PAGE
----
It is as though the mist has never existed! We finally believe we are surrounded by mountains, both on the mainland and on the islands and after church we lounge on the balcony, where the sounds of the sheep are drowned out by the birds and the only decision we have to take is whether to face the sea or the mountains.
We partake of a traditional Sunday lunch – served at the traditional time of the day. The sound of Margaret sharpening the carving knife takes me back fifty years to so many Sundays in Ryland Road and I feel the urge to turn around to see if my father is standing behind me. It is a poignant moment on Father’s Day – especially as two days ago was the seventeenth anniversary of his death; there was a Friday the thirteenth in June 1997 as well.
Our afternoon drive takes us to Loch Morar, with yet more photographic opportunities; and then on to a couple of local beaches. The first is made of white sand – soft and clean as anything I’ve seen in the Med – but the second is a shell beach. Like children, we trudge along, noses down, searching for unusual treasures. My collection of five includes an intact razor clam but is outweighed in quantity by Sheila’s full pockets. In theory, she will varnish them, decorate objects with them, or just display them artistically, but in practice, she suspects they might end up living in a box in a cupboard.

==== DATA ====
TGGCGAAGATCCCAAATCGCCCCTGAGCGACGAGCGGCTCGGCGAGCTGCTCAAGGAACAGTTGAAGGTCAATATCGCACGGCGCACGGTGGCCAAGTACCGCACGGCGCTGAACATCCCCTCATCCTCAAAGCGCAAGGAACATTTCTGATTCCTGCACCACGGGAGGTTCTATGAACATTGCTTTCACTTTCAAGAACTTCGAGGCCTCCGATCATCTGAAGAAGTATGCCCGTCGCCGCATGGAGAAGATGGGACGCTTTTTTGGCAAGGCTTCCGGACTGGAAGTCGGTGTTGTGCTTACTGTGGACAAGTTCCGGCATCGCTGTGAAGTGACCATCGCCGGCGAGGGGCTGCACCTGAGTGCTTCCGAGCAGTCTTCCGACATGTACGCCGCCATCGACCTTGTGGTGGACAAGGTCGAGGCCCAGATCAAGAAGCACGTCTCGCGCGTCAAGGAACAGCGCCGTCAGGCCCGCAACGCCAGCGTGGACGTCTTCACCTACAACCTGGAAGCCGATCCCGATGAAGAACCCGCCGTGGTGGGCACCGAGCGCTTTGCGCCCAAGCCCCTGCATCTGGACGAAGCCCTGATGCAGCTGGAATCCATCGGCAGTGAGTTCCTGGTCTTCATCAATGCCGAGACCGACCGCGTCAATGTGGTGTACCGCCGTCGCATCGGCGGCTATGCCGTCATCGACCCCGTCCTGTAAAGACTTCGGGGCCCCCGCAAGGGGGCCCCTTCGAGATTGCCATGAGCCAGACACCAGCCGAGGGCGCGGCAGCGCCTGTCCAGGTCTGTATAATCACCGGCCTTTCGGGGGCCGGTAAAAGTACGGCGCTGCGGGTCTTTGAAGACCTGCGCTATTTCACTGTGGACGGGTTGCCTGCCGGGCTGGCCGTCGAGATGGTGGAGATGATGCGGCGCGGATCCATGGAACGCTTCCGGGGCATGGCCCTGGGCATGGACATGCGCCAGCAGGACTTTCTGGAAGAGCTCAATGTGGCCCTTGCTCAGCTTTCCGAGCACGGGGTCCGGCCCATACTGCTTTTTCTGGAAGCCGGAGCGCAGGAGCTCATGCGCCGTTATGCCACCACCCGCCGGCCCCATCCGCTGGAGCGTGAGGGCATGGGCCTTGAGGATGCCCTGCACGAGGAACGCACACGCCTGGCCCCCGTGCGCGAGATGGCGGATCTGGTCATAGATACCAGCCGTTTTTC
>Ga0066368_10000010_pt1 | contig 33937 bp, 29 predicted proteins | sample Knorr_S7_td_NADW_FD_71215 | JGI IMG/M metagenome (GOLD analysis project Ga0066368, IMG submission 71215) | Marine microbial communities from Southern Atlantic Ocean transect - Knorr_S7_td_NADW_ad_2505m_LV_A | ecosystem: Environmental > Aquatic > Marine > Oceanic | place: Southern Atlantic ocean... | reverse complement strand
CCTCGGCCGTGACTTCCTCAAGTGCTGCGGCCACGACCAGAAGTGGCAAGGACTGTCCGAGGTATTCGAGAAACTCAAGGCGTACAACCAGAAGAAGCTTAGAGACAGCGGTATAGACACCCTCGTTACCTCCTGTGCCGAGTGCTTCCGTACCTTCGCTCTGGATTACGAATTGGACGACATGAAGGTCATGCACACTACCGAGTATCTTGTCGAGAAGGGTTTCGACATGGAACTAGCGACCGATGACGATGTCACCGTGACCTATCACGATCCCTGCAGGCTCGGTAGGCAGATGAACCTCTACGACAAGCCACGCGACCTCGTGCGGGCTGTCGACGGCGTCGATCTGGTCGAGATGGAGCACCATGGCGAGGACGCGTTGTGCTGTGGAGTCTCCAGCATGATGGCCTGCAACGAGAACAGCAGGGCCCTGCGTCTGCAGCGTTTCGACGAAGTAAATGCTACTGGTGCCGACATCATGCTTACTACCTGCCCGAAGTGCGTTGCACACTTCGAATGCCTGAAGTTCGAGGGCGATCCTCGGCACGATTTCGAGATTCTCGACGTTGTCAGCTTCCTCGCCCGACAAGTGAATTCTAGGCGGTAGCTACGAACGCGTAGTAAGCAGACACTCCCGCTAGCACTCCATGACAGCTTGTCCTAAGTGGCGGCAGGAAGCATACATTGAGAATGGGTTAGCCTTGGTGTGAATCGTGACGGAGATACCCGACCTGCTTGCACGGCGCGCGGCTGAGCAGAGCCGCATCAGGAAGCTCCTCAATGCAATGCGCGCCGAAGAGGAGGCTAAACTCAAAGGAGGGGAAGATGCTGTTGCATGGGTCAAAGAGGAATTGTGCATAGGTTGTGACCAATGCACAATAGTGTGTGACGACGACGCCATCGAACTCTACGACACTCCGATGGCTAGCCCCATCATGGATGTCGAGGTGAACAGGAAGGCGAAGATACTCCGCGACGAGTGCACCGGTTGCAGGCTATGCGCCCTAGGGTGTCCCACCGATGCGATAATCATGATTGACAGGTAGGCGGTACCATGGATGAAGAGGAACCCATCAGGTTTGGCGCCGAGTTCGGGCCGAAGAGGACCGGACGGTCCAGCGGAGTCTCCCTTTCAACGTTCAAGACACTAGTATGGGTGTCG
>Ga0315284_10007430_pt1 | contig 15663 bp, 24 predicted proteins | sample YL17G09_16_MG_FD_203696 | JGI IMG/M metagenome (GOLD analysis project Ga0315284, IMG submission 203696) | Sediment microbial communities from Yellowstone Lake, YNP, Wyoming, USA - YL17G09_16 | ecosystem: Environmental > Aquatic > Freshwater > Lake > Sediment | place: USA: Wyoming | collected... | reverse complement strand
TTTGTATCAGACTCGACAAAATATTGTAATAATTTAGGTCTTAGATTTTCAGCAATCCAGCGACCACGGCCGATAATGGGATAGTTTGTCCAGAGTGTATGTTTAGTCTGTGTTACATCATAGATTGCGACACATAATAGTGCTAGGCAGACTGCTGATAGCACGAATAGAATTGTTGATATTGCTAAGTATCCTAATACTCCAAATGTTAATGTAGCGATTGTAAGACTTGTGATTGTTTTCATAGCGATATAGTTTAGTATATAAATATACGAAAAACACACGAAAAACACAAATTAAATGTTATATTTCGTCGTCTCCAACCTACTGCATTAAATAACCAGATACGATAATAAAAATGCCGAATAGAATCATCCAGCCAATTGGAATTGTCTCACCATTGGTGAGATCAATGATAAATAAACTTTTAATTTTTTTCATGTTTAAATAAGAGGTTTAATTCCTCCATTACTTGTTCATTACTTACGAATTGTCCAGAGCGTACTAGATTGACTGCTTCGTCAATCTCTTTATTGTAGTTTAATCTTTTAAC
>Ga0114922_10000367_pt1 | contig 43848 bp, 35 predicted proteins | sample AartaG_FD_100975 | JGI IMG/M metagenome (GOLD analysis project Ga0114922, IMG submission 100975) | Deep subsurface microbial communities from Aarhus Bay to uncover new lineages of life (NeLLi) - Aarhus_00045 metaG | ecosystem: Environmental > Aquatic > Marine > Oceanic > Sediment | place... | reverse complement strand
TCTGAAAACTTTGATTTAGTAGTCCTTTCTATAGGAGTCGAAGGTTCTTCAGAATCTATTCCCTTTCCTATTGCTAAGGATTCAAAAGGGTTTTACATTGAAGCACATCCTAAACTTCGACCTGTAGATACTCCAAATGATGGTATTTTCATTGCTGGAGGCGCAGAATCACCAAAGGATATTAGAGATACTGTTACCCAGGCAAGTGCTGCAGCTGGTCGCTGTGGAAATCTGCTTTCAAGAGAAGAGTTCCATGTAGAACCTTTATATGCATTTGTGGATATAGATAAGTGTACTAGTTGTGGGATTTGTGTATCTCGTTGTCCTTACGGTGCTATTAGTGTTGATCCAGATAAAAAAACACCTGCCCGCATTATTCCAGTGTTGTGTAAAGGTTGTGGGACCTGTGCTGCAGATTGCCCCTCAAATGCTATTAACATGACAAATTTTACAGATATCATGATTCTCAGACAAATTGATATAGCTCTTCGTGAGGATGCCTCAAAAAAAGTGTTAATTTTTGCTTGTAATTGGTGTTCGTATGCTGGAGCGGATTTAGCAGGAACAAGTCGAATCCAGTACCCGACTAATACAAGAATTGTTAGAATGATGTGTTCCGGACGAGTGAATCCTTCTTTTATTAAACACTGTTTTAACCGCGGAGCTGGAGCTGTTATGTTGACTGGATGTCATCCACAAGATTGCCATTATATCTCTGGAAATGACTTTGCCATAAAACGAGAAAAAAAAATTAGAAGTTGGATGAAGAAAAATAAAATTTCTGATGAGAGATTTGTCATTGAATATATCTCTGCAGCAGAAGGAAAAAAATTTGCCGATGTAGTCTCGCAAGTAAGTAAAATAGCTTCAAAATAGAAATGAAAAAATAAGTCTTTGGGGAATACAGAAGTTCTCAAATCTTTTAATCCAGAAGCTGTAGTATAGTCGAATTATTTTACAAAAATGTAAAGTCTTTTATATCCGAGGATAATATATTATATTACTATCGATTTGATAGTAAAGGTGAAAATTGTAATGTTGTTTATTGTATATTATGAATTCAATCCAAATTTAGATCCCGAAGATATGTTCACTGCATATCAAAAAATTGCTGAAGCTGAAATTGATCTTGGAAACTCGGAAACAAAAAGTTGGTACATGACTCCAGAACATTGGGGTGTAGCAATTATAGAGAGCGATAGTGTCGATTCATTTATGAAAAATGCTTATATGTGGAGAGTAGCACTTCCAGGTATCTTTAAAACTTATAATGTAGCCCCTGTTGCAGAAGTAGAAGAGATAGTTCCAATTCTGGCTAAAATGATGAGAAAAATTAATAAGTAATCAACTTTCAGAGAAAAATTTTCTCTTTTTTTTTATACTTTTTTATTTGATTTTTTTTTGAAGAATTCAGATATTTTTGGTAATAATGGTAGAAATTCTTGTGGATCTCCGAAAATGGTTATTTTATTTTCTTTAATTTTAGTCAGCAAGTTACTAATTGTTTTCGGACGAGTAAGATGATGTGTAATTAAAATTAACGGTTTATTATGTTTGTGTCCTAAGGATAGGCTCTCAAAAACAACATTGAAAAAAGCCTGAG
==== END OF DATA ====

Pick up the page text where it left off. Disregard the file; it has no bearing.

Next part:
The day ends with another Scrabble marathon – and once again, I am soundly beaten!
[Tomorrow, Geoffrey turns us both into steam buffs.]
Elizabeth Ducie was a successful international manufacturing consultant, when she decided to give it all up and start telling lies for a living instead.
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